The Plastic Pipe Database Committee (PPDC) has identified early life failures in electrofusion joints as a significant cause of pipeline failure. Similarly, a comprehensive study of electrofusion joints in the UK found that 20% of field joints sampled failed in destructive testing.
The primary causes of failure in this study were identified as:
- Inadequate clamping or misalignment: 34%
- Contamination: 29%
- Poor scraping: 26%
- Other: 11%
Proper qualification programs, proper installation procedures, and operator training best practices can significantly mitigate these potential failures. This is particularly true for issues of contamination and poor scraping.
JANA recognized that an effective and reliable non-destructive evaluation methodology would provide a valuable tool for inspection of joint quality to ensure pipeline integrity, providing the important ‘check’ function in the Plan – Do – Check – Act (PDCA) cycle. We began a research program to develop a better tool, based soundly on field experience in testing EF joints, and the result was jaNaDeTect™.
The Goal of jaNaDeTect™
The goal of ultrasonic inspection is to “see” the hidden regions of an electrofusion joint to assess joint quality. There are two primary ways that ultrasound can be used on plastic pipe joints. The first method is to use a pulse-echo system, using a single probe transducer and presentation of results in the form of an A-Scan (time domain trace). This is a very simple and inexpensive system using only one probe and modest electronics.
A typical A-Scan trace includes an X, Y plot showing energy received (Y-axis) vs. time (X-axis). Information from the material interfaces and other reflections are contained in the sinusoidal wave shape.
This led to the development of a simple-to-use, cost-effective and highly accurate tool – jaNaDeTect™ – based on A-scan technology. The key to this methodology is the development of a novel approach for analysis of the sound waves.
The sinusoidal waveform output from an A-scan contains a significant amount of information about the substrate through which the sound passes. Good welds with no defects produce a very distinctive sinusoidal trace where the ‘ring down’ from the wires is overlaid by the various weld reflections, resulting in slight changes to peak height and received frequency. Voids show up as additional peaks. Contamination produces very unique and easily identifiable waveforms.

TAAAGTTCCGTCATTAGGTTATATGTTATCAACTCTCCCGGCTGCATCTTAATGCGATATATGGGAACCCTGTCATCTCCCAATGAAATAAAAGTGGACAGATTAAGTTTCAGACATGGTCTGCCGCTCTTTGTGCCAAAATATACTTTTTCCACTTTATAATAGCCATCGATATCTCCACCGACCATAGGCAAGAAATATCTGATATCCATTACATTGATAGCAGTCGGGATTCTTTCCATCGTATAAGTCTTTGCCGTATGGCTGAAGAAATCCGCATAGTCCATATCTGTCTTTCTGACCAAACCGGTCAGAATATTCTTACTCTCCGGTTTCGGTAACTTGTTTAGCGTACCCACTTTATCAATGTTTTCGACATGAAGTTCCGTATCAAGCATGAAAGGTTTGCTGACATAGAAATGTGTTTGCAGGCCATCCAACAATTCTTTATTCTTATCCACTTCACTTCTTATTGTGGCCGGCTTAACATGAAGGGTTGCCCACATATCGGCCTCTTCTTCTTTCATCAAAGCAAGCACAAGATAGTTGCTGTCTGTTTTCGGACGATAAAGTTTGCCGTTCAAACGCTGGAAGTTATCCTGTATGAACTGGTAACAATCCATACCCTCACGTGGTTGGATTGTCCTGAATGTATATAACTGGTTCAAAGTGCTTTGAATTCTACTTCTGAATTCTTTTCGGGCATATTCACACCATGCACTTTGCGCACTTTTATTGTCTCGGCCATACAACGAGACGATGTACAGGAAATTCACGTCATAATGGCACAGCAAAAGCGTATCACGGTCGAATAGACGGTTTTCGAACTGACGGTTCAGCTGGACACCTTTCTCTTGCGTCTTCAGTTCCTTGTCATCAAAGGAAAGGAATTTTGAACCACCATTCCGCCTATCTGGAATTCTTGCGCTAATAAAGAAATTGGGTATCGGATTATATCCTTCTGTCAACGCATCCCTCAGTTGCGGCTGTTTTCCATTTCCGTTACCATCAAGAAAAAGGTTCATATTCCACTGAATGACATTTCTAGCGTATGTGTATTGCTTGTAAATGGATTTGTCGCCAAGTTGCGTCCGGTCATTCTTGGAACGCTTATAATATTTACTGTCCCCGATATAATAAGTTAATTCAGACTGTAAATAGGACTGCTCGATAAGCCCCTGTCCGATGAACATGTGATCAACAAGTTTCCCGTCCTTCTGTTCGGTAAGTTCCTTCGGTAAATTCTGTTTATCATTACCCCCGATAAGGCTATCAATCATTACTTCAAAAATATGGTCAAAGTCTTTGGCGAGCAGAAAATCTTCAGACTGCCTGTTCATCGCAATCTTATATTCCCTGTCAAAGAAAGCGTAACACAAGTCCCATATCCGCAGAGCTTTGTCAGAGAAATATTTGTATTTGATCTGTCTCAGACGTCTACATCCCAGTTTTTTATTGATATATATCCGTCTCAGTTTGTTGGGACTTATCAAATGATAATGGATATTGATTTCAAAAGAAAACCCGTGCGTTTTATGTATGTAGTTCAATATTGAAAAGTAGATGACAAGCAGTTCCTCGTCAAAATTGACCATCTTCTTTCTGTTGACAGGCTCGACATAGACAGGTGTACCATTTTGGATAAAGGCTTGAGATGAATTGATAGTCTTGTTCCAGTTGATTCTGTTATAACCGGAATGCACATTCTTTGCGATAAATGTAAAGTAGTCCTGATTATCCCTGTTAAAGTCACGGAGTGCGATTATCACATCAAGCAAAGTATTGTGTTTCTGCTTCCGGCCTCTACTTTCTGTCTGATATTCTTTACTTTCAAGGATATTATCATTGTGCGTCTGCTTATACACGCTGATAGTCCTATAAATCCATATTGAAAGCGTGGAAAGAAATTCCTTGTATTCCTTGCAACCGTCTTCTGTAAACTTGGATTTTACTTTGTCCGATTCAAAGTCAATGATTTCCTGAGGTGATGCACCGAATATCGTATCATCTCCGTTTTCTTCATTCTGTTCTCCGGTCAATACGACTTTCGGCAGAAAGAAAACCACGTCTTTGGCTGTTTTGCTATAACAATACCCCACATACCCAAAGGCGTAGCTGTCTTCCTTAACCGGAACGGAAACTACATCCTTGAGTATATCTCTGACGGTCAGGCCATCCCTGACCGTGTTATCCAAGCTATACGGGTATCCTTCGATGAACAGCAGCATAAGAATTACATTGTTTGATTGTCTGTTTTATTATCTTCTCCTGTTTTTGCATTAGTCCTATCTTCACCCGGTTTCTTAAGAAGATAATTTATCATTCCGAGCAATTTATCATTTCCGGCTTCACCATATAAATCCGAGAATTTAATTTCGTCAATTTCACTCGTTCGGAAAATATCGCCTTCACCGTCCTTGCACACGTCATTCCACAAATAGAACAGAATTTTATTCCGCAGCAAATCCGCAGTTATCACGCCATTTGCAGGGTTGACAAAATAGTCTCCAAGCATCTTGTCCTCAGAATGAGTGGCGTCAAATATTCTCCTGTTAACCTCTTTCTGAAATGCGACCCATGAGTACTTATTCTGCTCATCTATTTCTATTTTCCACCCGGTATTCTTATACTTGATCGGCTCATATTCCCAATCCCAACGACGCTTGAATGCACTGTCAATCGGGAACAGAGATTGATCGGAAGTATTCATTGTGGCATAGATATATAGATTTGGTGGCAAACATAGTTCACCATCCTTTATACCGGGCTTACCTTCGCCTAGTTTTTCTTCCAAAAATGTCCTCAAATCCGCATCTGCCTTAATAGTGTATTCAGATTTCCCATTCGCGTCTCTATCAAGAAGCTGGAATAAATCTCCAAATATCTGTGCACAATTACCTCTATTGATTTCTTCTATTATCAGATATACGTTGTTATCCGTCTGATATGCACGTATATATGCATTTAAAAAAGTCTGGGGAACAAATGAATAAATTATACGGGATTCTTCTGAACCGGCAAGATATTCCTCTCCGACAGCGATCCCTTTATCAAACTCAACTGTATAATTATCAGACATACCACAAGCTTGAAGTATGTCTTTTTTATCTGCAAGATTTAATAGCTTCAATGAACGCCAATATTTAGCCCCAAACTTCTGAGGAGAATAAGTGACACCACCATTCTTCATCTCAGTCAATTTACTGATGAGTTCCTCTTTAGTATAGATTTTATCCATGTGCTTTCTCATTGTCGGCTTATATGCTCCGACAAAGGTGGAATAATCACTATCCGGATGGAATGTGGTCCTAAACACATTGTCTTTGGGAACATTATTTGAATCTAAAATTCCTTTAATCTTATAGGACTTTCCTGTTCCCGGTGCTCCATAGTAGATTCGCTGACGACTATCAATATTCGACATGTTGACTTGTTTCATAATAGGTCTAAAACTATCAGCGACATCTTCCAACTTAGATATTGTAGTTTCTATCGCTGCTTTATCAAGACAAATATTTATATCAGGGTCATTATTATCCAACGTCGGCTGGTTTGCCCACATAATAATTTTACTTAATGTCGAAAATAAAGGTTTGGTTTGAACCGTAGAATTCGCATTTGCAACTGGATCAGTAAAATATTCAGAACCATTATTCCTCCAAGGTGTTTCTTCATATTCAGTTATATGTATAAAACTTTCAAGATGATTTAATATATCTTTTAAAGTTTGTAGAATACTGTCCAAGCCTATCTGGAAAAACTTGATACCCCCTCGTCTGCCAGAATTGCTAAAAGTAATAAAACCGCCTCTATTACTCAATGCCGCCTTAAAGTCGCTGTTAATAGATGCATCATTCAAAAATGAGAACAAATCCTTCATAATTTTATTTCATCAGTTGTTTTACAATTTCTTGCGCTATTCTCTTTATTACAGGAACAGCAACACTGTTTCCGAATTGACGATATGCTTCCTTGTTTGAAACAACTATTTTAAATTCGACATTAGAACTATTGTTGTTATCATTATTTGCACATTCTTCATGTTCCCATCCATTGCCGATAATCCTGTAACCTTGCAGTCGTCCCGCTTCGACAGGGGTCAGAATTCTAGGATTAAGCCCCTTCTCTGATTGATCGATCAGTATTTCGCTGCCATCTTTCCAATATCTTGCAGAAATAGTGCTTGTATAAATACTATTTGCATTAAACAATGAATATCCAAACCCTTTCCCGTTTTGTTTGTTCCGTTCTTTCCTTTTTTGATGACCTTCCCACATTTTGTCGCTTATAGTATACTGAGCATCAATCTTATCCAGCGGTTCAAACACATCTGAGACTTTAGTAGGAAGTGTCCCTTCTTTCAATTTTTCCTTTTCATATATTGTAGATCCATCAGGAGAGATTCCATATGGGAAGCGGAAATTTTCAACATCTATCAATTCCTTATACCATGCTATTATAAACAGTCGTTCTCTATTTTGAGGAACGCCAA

Simple to Use
The jaNaDeTect™ hardware is portable and handheld while still being rugged enough to perform in the field. The jaNaDeTect™ hardware easily connects to a tablet or laptop and its patented software guides users through each electrofusion joint test, giving an overall pass/fail result for the joint.Analysis of a 4″ electrofusion coupling takes 5 – 15 minutes.
jaNaDeTect™ is hand-held, rugged and can be connected to a portable tablet or laptop. Given the very low profile of the end of the probe, it can be used in very tight areas and measure right up to shoulders and other molding irregularities. The probe needs to be in direct contact with the surface, which is achieved using a coupling gel.
The A-Scan output–a string of numbers representing the power received by the receiver in time increments–is processed to provide a green/red light for a pass or a fail of the joint. It is also possible to determine the type of void and, hence, the most likely cause of the joint failure so that corrective action can be taken. Roughly thirty readings are taken each second. Repeatability is excellent so averaging of the spectra is not required.
One requirement for A-scan technology is that the probe is held vertically to the weld to ensure maximum sound reflection. Even small deviations from the vertical can result in poor results, which may be one reason why A-Scans have not become popular. This issue has been resolved by the development of a patented software solution that ensures results cannot be taken until the probe is in the vertical position, confirming that the operator obtains an accurate assessment of the joint.
Low per-unit cost allows jaNaDeTect™ to be used widely in the field, affording gas distribution pipeline operators the ability to equip each fusion crew with joint inspection capabilities, providing a viable means of achieving 100% joint inspection.
jaNaDeTect™ has been verified for couplings and tees through testing of over 200 pipe joints of various diameters between 1″ – 20″. Excellent correlation has been achieved for all major defects found in electrofusion joints, including voids, contamination, cold fusion and more.
Specifically, jaNaDeTect™ can identify the following type of defects, giving a green/red light (pass/fail) indication:
Voids: Readily detected due to the PE-to-air interface, which produces a significant response where position on the x-axis of the spectra varies depending on the void location
Cold Zones: The area where there is a tight interference fit of the pipe inside the coupler but not within the fusion zone. There are two interfaces (the pipe and the EF fitting) with a very small air gap between. This gives significant peaks, which are impossible to misinterpret. Their position on the x-axis of the spectra is fixed with respect to EF fitting thickness
Contamination: Assessed through a novel spectral analysis methodology and correlated with reference spectra and destructive testing to provide a green/red (pass/fail) response. Contamination results in the PE in the coupler and the pipe not flowing into each other sufficiently to enable chain entanglement during the melt phase of the welding. This results in a specific spectral pattern.